Sombre vs Ombre

March 12, 2018

I am by no means an expert in the latest fashion trends, but there is something so intriguing about looking at my Instagram explore page as I scour for more ideas for myself. But when I was trolling around Pinterest and Instagram, I soon found myself stumped. I found myself staring at - in my mind - two identical images; but the caption underneath stated that they were indeed two different things. But as the internet quickly schooled me on the differences between ombre and sombre, I hope that what I have learned can help you when you are deciding whether or not these trends are for you or not.

 

Sombre

This is the most low maintenance of the two treatment trends. As the name suggests, sombre is characterized by a subtle color transition from roots to tips. It’s ombre, but softer. There is less of a stark contrast between the roots and the ends, and this treatment adds just enough color to make the shift stand out.

This shading process should be more seamless and gradual than ombre. This can be done by weaving your natural root color throughout the hair, allowing your highlights to blend in naturally. So if someone like me who has a great amount of natural highlights, I would look underneath to my red roots and use that as a base for this soft style.

Note:  Sombre can be a time-consuming process at the beginning - similarly to ombre -, but once done the touch-ups are relatively low maintenance.  Your hair colorist can add different shades and tones that are similar to your natural color for added dimension and texture and a more natural look than ombre. This cocktail of colors is one of the simplest shifts you can make in your hairstyling repertoire and it works for almost all hair types and colors. But as always, always discuss style options and colors with your stylist before you decide to try this style at home.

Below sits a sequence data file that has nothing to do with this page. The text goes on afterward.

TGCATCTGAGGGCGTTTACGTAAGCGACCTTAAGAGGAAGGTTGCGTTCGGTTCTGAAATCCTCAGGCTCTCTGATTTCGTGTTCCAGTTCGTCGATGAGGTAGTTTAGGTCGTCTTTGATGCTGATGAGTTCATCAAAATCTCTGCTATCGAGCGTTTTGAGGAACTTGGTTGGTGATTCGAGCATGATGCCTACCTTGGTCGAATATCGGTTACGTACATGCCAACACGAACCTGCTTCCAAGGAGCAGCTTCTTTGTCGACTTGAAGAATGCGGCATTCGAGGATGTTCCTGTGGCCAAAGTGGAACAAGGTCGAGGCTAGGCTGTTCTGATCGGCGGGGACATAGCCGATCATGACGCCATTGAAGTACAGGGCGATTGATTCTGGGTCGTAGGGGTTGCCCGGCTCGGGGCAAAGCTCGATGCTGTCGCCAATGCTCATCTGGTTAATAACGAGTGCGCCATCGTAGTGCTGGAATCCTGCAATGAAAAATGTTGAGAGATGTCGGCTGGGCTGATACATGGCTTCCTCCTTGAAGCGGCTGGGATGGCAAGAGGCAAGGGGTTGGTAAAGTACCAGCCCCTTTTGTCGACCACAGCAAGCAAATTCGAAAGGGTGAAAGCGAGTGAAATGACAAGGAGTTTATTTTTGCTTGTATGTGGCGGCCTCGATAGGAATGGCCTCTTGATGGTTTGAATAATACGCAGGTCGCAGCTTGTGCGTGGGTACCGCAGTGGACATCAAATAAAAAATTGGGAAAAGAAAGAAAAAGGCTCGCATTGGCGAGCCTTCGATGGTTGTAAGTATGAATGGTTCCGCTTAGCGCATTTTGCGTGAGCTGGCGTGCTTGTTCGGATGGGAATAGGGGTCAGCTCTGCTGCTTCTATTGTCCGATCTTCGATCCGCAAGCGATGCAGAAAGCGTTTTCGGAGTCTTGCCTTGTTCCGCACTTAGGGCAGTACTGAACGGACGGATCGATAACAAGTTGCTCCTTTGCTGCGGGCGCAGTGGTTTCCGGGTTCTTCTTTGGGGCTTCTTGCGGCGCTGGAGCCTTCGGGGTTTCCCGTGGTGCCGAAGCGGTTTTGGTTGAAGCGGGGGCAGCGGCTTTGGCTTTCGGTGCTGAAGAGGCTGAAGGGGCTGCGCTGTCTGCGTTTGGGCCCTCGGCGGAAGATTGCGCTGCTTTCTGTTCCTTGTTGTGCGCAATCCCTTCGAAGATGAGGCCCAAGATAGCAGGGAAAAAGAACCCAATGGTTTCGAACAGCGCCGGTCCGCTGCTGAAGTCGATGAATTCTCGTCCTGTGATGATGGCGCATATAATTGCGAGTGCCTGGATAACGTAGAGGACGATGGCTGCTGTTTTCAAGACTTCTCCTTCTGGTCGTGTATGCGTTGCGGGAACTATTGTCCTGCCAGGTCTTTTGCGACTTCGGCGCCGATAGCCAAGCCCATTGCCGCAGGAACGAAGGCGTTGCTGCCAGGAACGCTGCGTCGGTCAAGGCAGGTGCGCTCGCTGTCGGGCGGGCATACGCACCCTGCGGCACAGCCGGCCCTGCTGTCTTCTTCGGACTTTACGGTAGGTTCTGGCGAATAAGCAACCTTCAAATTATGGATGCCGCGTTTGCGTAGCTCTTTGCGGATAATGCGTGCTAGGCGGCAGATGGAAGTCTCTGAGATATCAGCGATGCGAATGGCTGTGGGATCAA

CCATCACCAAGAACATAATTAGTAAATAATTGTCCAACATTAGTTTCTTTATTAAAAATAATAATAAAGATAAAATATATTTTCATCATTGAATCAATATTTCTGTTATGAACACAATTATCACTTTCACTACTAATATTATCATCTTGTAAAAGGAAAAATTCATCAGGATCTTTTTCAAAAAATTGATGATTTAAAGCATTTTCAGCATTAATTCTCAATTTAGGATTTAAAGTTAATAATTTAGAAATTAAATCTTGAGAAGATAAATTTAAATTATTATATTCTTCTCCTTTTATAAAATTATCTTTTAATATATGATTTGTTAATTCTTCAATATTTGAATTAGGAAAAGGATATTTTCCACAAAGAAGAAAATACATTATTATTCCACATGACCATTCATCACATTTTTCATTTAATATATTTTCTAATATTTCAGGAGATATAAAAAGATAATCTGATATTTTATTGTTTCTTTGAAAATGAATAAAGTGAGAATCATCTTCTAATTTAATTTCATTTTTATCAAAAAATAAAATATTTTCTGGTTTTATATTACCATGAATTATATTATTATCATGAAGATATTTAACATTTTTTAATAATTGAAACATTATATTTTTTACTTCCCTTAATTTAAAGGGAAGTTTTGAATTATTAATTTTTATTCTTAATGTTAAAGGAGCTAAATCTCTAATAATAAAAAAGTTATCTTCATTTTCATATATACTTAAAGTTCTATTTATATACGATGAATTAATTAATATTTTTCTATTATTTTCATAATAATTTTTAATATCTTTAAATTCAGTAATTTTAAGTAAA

Ombre

Ombre means “shaded” in french, and that’s the perfect way to describe this popular style. Ombre is characterized by dark roots that gradually get lighter towards the ends. I would not suggest this look for those of the fairer hair colors; unless you decide to shift to a darker root (which will in the long run lead to more touch-ups). In other words, your hair transitions from one color to another by shading into each other. This style is much more stark than sombre, so unless you want a line

Ombre caught on about six years ago and has remained exponentially popular in the realm of highlighting techniques because it works so well on a wide variety of hair types, lengths, and colors. 

Options are endless but typically include warm shades and earthy tones for natural-looking dimension or bold colors and contrasting shades for trend-right style.  Keep in mind, with this technique bleaching hair ends can cause damage and breakage, so leave this color process to the professionals.


Note: Initially, this is the more time-consuming process, between two and three hours but once done it can be low-maintenance. It grows out very naturally.  Even though ombre techniques have evolved, it is still known for dark roots of any color contrasted by lighter ends.

  

FInal Thoughts

In the end, how you decide to change up your hair is your prerogative, however, if I could offer a few words of advice they would be this. When you show up to your colorist/stylist’s chair, be sure that you - and your stylist-  understand the difference between these styles and have an understanding of which highlighting technique will best fit your lifestyle, budget and your desired look.

 

Finally, and I cannot stress this enough: DO NOT TRY THIS AT HOME!

 

As with many of these more in-depth procedures, it is always best to consult a colorist and stylist when debating these styling options.



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